The Importance of LGBTQIA+ Understanding in Therapy

The Importance of LGBTQIA+ Understanding in Therapy

When attempting to find a therapist, someone in a minority population might find it to be difficult. There are numerous questions that this person has running through their head when deciding on a therapist. What kind of therapist do I want? Do I want a therapist of my same minority group? Is there even a therapist near me that is part of my minority group? If I find a therapist that is in the majority group, how will they treat me? These are just a few questions that might cross the mind of a person in a minority population trying to find a therapist. Although it can be a sad reality, minority populations face much trouble when trying to find a therapist, and even just in general.

To put this into perspective, think of someone in your life that you share your thoughts and feelings with. It could be your family, friends, or even your neighbors. Now think about if they were experiencing the exact opposite treatment from society than you. If they were able to get a raise at work and you have been working there longer than they have. In this situation, you may not want to share your thoughts and feelings with these people who get treated better than you because they do not have to go through what you go through and therefore do not understand. This is somewhat how minority groups feel when they face society, especially when interacting with people in majority groups.

Individuals in the LGBTQIA+ community especially face this struggle on a regular basis. LGBTQIA+ individuals have to “come out” more than once. Most people think that “coming out” is just a one time thing, but it is far from a one time thing. While an individual might be “out” to their family, they may still be “in the closet” with their friends. Individuals in this minority group, have to take into consideration how their loved ones will react to how they identify. This becomes an even larger struggle when the individuals in this community are trying to seek out a therapist who they believe will understand their struggles.

The American Psychological Association passed a resolution in 1975, stating that mental health professionals should do what they can to remove the stigma surrounding mental health, including those surrounding homosexual identities (APA, 1975). Therapists are taught to uphold the Code of Ethics, which includes Non-Discrimination. This is the first code that therapists must uphold in order to be ethical. According to the Code of Ethics, therapists are expected to understand diverse clients and have the ability to help clients without prejudice (Alderson, 2004). A therapist is to see the humanity of this person, even if they are polar-opposites.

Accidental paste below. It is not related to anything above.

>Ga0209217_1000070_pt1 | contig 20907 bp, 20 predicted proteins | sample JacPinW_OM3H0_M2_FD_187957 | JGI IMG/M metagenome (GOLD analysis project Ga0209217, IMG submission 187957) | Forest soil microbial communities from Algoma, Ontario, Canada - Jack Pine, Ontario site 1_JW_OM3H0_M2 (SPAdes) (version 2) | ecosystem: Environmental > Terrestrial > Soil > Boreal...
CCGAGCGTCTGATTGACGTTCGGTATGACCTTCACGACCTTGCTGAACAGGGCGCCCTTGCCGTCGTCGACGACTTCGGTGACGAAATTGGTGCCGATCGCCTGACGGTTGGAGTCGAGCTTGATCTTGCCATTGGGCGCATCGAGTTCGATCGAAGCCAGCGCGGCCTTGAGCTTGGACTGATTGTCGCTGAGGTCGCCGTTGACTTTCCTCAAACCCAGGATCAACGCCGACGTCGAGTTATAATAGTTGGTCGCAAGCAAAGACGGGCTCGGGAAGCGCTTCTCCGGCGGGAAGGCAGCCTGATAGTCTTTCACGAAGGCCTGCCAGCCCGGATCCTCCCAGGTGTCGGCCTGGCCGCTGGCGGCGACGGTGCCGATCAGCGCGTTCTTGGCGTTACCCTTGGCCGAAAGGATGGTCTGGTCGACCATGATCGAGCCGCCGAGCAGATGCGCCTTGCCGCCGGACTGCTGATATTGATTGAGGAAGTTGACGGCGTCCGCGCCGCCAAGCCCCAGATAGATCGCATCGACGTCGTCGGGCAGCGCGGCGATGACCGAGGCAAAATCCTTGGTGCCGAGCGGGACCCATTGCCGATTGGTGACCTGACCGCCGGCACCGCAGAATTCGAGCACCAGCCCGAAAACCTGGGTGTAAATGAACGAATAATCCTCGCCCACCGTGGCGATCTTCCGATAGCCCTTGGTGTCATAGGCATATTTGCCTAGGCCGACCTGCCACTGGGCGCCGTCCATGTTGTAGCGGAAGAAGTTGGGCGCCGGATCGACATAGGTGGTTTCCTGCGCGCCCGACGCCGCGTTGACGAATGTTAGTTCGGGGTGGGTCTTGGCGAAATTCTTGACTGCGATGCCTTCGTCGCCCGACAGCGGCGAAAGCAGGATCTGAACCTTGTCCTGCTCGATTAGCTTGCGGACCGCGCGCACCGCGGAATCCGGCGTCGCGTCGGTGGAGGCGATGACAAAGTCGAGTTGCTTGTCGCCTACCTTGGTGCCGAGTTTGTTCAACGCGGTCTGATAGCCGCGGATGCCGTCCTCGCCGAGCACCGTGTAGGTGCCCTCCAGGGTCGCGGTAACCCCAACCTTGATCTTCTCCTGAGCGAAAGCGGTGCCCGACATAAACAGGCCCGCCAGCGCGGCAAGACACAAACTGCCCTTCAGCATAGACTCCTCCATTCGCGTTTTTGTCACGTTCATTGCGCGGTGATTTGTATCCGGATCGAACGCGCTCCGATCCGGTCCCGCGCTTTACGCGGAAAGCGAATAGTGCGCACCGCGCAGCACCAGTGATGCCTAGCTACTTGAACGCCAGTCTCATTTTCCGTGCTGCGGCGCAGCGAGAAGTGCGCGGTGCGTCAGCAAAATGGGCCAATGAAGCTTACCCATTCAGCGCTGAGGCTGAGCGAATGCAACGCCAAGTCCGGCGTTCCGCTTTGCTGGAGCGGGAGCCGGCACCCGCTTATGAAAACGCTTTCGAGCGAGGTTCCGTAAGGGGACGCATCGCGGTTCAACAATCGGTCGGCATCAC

When thinking about the LGBTQIA+ community, there will more than likely be therapists who are heterosexual rather than homosexual. The Williams Institute found that there are approximately nine million Americans who identify as lesbian, gay, bisexual, or transgender (Gates, 2021). They found that 3.5% of all adult Americans are lesbian, gay, or bisexual, and 0.3% of all adult Americans identify as transgender (Gates, 2021). When taken out of perspective, this seems like a large amount of individuals. This demonstrates that LGBTQIA+ individuals matter in therapy, because there are a large number of community members in this country.

Even though there are a lot of LGBTQIA+ individuals, that does not mean that these topics are covered in therapy. One article states that focus and consideration of LGBTQIA+ issues in therapy are rare (Bieschke, Paul, & Blasko, 2007). This means that therapists may not be aware of LGBTQIA+ issues and concepts. However, because there are a fair amount of individuals within this community, it should be discussed while therapists are training. In order for the clients to feel like they are properly heard and understood, a therapist should be competent in minority population concepts and issues, which includes the LGBTQIA+ community.

Therefore, a therapist’s competency matters greatly when it comes to LGBTQIA+ concepts and issues, because it is hard to help someone if the therapist is unable to fully understand the client. When individuals within this community are seeking out therapy, I highly encourage these individuals to help the therapist understand whichever minority group they are a part of. Some therapists are not very educated when it comes to minority groups, but they are ready to learn more and do their best to understand.


References:
Adelman, D. (2021). Image. Addressing the Needs of LGBTQIA+ Clients. Retrieved
            from https://drewadelman.com/lgbtq.
Alderson, K. G. (2004). A Different Kind of Outing. Training Counsellors to Work with
            Sexual Minority Clients. Canadian Journal of Counselling, 38(3), 193–210.

American Psychological Association (1975). Minutes of the Council of Representatives.
            In Buhrke, R. A. (1989). Female student perspectives on training in lesbian and
            gay issues. The Counseling Psychologist, 17(4), 629–636.
            https://doi.org/10.1177/0011000089174006

Bieschke, K. J., Paul, P. L., & Blasko, K. A. (2007). Review of empirical research
            focused on the experience of lesbian, gay, and bisexual clients in counseling and
            psychotherapy. In Bieschke, K. J., Perez, R. M., & DeBord, K. A. (Eds.)
            Handbook of counseling and psychology with lesbian, gay, bisexual, and
            transgender clients. 2. 
293-315. Washington DC: American Psychological
            Association.
Gates, G. J. (2021). “How many people are lesbian, gay, bisexual, and transgender?”
            Williams Institute,

            https://williamsinstitute.law.ucla.edu/publications/how-many-people-lgbt/.

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